“I think what we’ve built in the city at this point is that we’re able to get people to call and complain, to have that conversation, to have the officers trained in diversity and inclusion,” she said.

Carignan pointed to peaceful protests in Nashua following the police killing of George Floyd as one piece of evidence that the community conversation initiative is working; more than 1,000 people attended the vigil for Black lives lost to police violence in June 2020.

“The whole event was very, very peaceful, it was very respectful. Both sides respected and appreciated each other,” Carignan said. “I think that only comes from the past four or five years of honest, sincere attempts to continue to try to get better at those relationships with each other.”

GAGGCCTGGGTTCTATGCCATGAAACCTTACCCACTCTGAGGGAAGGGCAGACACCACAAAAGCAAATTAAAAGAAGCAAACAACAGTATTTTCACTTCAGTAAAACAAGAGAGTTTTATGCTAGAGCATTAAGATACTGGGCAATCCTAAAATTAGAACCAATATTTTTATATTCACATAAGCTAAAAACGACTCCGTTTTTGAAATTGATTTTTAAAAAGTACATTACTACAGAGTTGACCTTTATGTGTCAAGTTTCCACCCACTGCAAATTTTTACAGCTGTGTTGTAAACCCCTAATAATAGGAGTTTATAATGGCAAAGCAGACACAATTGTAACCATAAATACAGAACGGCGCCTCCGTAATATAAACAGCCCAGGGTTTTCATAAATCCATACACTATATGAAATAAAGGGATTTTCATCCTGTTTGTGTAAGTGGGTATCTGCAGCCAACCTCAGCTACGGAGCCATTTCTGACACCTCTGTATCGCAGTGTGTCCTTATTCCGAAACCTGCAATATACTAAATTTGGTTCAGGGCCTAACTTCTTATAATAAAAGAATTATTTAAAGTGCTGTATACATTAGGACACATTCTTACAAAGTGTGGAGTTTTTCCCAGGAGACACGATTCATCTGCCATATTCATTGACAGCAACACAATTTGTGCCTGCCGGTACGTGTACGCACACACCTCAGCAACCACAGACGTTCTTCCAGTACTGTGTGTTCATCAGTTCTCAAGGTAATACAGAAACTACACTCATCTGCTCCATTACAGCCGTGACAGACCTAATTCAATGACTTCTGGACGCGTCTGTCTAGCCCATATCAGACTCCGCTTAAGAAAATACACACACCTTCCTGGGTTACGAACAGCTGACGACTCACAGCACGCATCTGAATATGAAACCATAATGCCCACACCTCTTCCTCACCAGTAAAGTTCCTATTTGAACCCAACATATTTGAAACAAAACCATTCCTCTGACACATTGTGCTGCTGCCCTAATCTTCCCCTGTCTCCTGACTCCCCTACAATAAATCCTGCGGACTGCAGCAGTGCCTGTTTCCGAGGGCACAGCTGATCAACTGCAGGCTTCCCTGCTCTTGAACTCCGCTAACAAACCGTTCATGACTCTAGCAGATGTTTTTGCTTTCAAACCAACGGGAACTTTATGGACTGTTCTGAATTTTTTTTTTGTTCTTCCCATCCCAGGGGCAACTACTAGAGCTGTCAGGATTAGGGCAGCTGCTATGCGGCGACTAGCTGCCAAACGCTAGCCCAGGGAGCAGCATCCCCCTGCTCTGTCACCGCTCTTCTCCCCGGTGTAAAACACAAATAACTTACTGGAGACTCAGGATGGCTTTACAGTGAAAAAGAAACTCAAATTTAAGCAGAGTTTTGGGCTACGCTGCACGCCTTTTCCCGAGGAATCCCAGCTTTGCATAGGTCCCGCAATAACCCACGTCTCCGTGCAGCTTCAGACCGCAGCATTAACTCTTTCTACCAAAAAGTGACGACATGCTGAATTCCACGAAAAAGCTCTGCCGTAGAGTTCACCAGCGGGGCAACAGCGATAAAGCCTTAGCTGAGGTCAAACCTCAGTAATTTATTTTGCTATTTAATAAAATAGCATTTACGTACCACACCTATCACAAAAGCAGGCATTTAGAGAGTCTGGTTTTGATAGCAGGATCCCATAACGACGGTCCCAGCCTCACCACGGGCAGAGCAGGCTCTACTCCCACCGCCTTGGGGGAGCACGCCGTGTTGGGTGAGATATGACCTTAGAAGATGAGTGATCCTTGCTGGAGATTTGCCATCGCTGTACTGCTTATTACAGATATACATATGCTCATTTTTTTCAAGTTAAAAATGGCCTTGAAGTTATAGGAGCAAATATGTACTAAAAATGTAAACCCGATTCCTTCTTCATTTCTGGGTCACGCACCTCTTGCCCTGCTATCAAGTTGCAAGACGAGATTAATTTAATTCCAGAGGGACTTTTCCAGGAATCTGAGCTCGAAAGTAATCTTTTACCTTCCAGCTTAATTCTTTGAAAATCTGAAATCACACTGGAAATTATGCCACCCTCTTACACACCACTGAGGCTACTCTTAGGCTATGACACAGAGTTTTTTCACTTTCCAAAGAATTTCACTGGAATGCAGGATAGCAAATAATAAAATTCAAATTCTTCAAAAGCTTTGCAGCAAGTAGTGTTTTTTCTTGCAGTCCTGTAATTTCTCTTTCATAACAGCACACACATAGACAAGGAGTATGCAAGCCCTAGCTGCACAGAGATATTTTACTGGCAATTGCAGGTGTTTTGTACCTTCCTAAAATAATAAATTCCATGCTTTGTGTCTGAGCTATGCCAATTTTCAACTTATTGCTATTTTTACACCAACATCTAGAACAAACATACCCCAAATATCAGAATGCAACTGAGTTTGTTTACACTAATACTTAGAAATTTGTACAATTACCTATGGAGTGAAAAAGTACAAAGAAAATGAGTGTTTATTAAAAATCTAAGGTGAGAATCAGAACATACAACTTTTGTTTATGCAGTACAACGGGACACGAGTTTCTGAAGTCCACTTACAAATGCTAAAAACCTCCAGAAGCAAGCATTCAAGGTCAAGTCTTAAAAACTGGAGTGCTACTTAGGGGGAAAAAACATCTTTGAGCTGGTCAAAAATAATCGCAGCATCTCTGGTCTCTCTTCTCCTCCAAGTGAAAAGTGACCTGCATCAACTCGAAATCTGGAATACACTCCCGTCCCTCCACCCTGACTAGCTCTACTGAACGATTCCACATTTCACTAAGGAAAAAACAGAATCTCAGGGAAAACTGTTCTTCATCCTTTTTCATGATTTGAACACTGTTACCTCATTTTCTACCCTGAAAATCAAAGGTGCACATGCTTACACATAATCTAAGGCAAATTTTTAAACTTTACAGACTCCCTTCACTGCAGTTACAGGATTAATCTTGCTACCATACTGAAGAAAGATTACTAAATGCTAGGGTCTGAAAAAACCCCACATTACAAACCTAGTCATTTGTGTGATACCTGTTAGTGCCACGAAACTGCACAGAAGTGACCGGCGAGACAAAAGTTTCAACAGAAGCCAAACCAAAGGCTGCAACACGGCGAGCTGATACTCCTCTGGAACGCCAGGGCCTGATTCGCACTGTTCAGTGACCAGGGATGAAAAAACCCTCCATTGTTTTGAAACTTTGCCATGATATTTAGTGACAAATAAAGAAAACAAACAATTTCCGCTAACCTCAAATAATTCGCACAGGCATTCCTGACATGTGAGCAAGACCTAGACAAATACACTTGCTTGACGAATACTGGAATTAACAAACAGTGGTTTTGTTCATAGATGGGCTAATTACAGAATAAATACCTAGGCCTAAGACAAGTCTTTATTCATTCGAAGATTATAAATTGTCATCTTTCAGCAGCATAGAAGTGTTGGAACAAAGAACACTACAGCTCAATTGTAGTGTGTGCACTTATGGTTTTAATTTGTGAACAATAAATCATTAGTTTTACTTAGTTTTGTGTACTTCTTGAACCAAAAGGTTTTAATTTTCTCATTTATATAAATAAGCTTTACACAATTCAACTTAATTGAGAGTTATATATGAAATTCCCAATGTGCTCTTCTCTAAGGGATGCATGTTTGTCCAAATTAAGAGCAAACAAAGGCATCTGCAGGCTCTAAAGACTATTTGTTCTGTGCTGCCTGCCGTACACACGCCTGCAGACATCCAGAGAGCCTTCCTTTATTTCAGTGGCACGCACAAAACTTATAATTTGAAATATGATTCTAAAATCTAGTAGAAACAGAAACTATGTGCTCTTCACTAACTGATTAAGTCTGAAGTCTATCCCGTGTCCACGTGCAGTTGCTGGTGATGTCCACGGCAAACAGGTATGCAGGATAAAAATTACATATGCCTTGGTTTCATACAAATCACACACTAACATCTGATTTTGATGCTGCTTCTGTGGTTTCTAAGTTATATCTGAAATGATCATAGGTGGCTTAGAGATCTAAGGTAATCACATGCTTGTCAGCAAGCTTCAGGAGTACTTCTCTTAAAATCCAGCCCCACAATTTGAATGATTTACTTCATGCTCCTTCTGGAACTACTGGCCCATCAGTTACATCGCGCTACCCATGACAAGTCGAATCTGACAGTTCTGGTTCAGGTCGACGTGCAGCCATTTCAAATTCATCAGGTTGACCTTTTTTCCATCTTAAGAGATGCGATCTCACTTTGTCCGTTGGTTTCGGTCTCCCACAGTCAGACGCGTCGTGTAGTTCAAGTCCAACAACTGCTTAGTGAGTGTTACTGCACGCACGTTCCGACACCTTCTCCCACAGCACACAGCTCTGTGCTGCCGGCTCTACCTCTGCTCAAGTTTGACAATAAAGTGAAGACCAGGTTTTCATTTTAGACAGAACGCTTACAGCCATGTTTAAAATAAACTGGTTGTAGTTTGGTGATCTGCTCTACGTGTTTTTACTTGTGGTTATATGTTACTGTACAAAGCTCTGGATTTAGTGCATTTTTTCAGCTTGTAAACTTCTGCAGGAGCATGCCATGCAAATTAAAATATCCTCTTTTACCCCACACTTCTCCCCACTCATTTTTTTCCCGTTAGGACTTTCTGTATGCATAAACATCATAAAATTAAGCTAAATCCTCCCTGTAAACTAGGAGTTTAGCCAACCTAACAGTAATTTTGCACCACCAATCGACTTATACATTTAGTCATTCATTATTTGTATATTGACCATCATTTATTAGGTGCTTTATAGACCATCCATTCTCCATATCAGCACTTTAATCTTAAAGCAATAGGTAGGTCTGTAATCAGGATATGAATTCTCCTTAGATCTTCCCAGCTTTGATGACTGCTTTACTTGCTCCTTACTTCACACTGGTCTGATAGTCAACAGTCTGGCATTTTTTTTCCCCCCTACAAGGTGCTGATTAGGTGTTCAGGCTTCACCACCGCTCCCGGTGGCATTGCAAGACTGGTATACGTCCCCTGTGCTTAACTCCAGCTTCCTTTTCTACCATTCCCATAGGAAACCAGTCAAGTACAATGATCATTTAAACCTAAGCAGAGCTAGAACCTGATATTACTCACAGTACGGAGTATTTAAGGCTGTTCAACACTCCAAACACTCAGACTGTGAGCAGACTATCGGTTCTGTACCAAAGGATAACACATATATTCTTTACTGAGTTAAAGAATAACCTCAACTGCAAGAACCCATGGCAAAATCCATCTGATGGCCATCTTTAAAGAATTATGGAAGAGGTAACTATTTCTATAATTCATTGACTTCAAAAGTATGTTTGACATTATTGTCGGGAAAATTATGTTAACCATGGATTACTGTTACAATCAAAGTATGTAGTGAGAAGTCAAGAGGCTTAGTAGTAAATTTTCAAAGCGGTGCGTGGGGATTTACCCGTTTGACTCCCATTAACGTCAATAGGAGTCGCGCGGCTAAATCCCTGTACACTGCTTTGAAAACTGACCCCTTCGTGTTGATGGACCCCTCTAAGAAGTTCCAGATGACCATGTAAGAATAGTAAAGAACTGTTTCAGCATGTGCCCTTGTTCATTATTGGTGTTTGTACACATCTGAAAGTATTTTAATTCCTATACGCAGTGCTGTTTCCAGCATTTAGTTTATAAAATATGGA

Andrea Headley, an assistant professor of public policy at Georgetown University and a visiting scholar on race, policing and crime at the National Police Foundation, said this kind of public outreach is an essential aspect of community policing, a law enforcement strategy that emphasizes collaboration and relationship-building with residents.

She said this outreach should not just be window dressing or “checking a box” for police departments – and the public should be an integral part of shaping department operations at every level, from policy to training.

“Even if the best intentions are there, there’s no way we can say that we know what the community wants without engaging and asking and really seriously going into dialogue with the community to identify the wants and needs,” Headley said. “And it should come from them as opposed to being imposed upon them.”